On Tuesday, her jaw pounding like a bass drum in a marching band, my wife, Deborah, went to the endodontist for a root canal procedure. But before the dentist would see her, the receptionist asked her to sign a form guaranteeing payment that day of the full $890 fee. When she complained, the receptionist apologized. "Oh," she said, "that's only for patients without insurance." Deborah was grateful that she had insurance so her pain could be relieved. But what about those without insurance, 80 percent of whom are employed or dependents of workers? And what about those with insurance whose companies constantly deny care in order to increase profits?
Last fall a new effort, the Universal Health Care 2000 (U2K) Campaign, was launched with faith-based participation. Its purpose was to put universal health care on the nation's agenda by the 2000 elections. The time was ripe. More and more people could see that managed health care was not working. Changes in the health care system were hitting the great middle class. A million more persons each year were losing their health insurance. Even physician professional groups were calling for universal health care.
Now, a year later, health care reform IS a major national issue. The U2K Campaign has taken off. It calls for a national guarantee of comprehensive, affordable, and publicly-accountable quality health care for all. More than 450 groups and thousands of individuals have endorsed it. More and more persons visit the U2K website www.u2kcampaign.org each week. Hundreds of churches will observe Health Care Justice Week, Oct. 13-22.
For years the faith community has been a crucial part of this effort. In 1975, for example, the UCC's General Synod 10 called for action addressing "the total health care system of the nation." In 1991, General Synod 18 declared the nation's health care system to be "in crisis" and called for "a universal health care system in the United States."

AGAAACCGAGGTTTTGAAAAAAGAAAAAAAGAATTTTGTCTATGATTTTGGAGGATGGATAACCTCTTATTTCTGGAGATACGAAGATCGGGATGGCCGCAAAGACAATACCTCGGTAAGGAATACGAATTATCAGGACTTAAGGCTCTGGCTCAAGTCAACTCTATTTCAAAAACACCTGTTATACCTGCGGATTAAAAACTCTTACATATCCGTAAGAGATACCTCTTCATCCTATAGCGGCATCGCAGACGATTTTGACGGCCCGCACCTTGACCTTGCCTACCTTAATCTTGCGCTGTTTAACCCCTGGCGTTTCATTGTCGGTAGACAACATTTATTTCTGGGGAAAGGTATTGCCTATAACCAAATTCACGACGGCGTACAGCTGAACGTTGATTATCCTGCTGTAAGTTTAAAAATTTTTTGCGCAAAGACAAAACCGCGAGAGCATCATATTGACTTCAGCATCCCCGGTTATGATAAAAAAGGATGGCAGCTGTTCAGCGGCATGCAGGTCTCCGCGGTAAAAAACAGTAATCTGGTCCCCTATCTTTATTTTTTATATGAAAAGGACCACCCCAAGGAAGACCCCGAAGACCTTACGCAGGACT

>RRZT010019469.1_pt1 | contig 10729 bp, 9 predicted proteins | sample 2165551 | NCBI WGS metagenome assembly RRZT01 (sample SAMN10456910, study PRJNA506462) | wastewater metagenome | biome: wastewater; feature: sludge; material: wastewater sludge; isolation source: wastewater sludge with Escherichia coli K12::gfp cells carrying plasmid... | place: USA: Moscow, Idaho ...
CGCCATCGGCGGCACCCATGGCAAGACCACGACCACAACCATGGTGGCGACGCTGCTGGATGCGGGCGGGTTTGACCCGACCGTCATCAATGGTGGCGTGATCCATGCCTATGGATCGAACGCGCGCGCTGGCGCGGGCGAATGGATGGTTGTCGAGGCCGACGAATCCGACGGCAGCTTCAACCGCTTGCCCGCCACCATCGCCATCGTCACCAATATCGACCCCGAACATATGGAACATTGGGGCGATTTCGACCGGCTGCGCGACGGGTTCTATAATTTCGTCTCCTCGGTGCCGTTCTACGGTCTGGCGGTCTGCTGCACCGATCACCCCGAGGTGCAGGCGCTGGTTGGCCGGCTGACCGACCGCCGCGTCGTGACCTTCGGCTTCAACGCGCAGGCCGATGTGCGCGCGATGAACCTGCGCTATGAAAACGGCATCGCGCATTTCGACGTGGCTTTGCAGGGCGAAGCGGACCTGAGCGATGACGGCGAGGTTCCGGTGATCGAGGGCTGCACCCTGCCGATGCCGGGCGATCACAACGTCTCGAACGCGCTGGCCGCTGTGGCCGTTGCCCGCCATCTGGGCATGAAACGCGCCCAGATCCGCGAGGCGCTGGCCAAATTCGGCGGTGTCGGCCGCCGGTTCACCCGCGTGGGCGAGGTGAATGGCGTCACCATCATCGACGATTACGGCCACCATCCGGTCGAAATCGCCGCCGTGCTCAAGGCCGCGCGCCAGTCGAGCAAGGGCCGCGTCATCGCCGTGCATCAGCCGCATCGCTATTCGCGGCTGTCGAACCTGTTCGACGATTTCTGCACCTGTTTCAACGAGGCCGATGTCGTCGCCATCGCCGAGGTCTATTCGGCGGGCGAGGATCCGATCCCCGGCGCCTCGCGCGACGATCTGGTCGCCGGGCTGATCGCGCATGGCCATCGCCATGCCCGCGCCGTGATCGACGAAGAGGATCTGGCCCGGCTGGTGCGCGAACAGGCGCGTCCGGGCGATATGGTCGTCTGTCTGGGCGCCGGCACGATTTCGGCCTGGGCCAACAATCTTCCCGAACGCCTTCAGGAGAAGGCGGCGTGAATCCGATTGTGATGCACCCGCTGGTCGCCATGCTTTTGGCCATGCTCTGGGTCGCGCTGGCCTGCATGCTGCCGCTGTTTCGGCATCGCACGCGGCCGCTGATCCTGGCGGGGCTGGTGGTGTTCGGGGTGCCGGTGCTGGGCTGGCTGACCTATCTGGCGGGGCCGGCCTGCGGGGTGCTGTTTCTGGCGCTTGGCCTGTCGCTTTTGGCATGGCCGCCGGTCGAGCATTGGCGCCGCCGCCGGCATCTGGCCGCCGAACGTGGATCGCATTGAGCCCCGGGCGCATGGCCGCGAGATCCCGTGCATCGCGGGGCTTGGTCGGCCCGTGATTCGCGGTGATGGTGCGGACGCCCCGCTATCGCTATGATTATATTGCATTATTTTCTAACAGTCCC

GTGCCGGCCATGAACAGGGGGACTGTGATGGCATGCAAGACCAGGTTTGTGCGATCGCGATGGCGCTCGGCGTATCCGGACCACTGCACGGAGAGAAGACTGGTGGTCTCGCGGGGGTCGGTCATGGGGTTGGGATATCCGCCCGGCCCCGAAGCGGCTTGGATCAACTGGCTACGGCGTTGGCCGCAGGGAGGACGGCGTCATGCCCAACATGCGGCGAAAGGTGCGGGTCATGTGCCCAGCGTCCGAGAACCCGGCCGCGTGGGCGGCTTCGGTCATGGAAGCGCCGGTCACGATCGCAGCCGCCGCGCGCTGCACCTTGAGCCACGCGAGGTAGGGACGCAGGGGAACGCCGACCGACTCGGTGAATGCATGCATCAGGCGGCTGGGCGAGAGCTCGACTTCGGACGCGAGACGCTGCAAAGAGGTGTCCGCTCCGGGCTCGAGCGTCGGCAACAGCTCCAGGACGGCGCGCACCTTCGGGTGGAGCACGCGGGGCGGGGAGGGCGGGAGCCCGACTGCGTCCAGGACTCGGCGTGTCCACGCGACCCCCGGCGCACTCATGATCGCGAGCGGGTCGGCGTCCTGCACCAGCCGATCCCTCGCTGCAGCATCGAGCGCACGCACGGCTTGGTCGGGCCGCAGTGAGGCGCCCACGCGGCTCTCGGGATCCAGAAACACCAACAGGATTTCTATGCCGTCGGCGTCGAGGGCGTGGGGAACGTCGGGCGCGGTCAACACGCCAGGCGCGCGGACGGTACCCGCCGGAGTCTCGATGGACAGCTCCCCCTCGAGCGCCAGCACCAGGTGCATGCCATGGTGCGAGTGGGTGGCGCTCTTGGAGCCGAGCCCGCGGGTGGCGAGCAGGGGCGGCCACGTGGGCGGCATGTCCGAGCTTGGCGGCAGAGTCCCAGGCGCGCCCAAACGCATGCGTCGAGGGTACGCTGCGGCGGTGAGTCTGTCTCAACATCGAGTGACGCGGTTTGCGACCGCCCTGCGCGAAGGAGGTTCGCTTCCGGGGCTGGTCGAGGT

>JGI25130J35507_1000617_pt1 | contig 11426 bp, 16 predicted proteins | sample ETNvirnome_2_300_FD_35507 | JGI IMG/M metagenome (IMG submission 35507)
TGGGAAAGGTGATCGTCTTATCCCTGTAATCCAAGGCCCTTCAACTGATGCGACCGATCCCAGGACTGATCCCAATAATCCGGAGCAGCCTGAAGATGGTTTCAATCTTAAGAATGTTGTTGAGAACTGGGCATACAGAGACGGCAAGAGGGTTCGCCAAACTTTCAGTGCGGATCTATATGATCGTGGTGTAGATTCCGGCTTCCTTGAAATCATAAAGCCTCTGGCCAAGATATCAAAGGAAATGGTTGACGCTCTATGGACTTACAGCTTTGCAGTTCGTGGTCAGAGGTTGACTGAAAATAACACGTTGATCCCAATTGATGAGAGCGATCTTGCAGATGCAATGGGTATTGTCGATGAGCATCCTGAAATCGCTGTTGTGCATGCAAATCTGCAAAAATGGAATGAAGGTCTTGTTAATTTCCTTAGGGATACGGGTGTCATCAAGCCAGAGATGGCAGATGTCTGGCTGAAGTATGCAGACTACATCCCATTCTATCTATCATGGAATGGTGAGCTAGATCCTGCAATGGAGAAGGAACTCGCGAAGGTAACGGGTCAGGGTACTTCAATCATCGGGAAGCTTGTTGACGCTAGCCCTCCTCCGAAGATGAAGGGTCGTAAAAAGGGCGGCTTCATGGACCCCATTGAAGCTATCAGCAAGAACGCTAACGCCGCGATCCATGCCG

Health care is a justice issue. Our Biblical imperatives are clear. Jesus not only healed persons wherever he went, but he challenged society's assumptions that those in poor health had only themselves to blame. Our church history is clear. Churches have not only set up hospitals and agencies of healing but have encouraged society as a whole to be responsible for the health of all.
With Election Day only weeks away, the U2K Campaign urges people of faith to:
Pray for those without access to our national's health care resources.
Study the issues, tell others what you learn and vote responsibly.
Volunteer at a health care facility that serves the under-served.
Ask national candidates: If elected, will you join the newly-formed, non-partisan Congressional Task Force on Universal Health Care?
Our national health care system is sick. As General Synod 18 put it, "As the church, we are called to hear the cry, feel the pain, work to find the resources and respond with care until recovery is completed."
The Rev. W. Evan Golder is editor of the national edition of United Church News.